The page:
1920s Epiphone Mayfair Resonator Tenor Banjo

It's been ages since I had an Epiphone tenor banjo in here. It's nice to have one "in the house" again! This one was dropped-off via a consignor and it was pretty-much clean and in its case, but had obviously been super-well-loved. There was a ton of fretwear and grime all over the fretboard and the original head has "beauty marks" of grime from decades of play.

Epiphone Mayfair models like this guy were lower on the Epiphone totem pole, but are equally as good as many Gibson-model resonator tenors from the '30s and beyond. They're loud, snappy, poppy-sounding, bright, and clean -- and boy do they project. One does need to dial them in, though, just like any other banjo, to get them operating at peak.

Work on this was average, but I did give it a little extra boost by way of a fresh new Renaissance head and Gotoh 4:1 tuners at the headstock (the original friction pegs were funky and, unfortunately, wanted to pull the headstock seams apart when tensioned).

Post-repairs it plays perfectly and is good to go. There's no mistaking when you have a pro-level tenor banjo like this in the hands -- it just feels great.

Repairs included: a fret level/dress, peghead wing-seam repair, side dots install, new Remo Renaissance head install, new Gotoh relic'd tuners install, cleaning, setup, etc.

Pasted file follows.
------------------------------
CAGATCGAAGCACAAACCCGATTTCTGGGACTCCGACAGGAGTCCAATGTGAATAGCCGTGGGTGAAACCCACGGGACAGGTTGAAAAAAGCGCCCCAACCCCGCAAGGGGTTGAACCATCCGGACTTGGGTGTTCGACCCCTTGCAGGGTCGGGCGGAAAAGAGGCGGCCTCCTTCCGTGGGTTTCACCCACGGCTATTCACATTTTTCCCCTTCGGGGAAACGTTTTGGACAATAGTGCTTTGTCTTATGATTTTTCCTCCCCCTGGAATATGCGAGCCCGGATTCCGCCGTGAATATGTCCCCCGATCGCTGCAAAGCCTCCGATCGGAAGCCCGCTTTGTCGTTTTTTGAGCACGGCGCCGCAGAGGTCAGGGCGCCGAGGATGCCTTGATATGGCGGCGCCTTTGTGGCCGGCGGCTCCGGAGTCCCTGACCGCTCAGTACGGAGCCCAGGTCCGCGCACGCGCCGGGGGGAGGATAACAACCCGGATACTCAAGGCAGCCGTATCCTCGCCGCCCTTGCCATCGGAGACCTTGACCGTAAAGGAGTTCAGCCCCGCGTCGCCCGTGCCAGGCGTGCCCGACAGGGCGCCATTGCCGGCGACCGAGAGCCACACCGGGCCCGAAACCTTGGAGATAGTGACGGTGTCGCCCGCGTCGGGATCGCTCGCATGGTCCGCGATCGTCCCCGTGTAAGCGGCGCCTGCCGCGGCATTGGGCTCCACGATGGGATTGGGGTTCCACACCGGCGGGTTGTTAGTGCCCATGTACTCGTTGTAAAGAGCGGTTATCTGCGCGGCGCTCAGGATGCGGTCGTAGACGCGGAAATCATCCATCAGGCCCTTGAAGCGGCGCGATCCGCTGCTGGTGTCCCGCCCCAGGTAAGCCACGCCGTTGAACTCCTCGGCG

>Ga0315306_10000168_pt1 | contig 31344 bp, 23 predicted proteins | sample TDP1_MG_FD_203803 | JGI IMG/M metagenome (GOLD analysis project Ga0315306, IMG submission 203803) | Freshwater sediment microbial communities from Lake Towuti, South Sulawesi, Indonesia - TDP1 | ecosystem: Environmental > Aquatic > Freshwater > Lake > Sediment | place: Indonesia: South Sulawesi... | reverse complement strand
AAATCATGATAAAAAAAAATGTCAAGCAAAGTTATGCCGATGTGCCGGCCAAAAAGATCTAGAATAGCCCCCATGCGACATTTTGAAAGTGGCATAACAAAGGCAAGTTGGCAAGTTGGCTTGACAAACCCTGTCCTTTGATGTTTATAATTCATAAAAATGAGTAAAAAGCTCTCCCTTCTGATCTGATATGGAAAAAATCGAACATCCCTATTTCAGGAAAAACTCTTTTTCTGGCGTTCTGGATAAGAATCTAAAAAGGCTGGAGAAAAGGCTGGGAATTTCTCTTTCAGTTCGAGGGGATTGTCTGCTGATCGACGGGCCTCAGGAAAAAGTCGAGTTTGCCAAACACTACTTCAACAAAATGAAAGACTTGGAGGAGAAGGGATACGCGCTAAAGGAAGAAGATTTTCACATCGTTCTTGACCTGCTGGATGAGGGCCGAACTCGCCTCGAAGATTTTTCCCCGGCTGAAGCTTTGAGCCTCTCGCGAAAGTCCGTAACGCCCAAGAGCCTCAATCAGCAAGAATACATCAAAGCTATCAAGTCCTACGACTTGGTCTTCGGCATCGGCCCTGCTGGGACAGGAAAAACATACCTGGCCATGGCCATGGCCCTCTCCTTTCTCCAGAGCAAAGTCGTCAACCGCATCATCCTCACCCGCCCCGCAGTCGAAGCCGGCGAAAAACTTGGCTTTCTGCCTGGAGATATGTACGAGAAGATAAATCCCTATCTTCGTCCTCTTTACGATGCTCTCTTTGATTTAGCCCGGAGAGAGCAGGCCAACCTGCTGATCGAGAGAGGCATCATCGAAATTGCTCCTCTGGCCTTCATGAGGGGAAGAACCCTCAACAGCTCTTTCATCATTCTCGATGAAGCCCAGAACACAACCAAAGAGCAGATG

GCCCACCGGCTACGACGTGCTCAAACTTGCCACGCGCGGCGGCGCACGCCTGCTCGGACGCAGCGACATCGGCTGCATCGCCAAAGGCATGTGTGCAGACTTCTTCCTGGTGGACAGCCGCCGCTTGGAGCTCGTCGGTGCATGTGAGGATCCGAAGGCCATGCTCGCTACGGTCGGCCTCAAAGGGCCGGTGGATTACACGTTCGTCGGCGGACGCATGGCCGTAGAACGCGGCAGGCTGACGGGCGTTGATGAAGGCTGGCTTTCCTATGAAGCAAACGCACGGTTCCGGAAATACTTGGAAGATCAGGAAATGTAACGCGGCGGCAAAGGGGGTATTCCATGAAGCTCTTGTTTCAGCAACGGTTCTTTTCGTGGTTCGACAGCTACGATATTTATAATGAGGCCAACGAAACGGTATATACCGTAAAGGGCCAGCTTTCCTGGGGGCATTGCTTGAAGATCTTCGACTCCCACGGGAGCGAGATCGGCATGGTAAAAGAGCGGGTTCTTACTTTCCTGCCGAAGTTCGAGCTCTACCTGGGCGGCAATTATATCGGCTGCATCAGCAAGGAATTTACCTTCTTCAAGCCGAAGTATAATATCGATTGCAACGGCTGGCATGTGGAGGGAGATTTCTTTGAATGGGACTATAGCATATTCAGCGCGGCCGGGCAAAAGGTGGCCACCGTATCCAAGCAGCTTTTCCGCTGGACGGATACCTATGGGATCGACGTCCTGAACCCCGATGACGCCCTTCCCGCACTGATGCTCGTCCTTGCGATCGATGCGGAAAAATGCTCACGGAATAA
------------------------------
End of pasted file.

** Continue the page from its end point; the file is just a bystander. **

Rim wood: multi-ply maple

Tonering: tall hoop ring

Bridge: 2-foot Grover maple/ebony

Fretboard: rosewood

Neck wood: mahogany

Action height at 12th fret: 1/16" overall (fast)
String gauges: 32w, 20w, 13, 9 CGDA tuning

Neck shape: medium-deeper soft V

Board radius: flat

Neck relief: straight

Fret style: smaller/narrow

Scale length: 23"

Nut width: 1 1/16"

Head diameter: 11”

Resonator diameter: 13 1/2"

Depth overall at rim: 3"

Weight: 7 lbs 9 oz

Condition notes: it's clean and mostly-original -- the tuners, head, and bridge are swapped but all of that equipment is in the case! The finish shows wear and tear here and there throughout but mostly along the sides of the resonator where there are a bunch of scuffs. Still, it looks great. There are divots in the fretboard but they don't affect playability. The hardware on the rim is all original and in good order but the plating through the hardware shows wear and oxidation.

It comes with: an original hard case in beat-but-worthy shape. The handle is replaced with simple rope.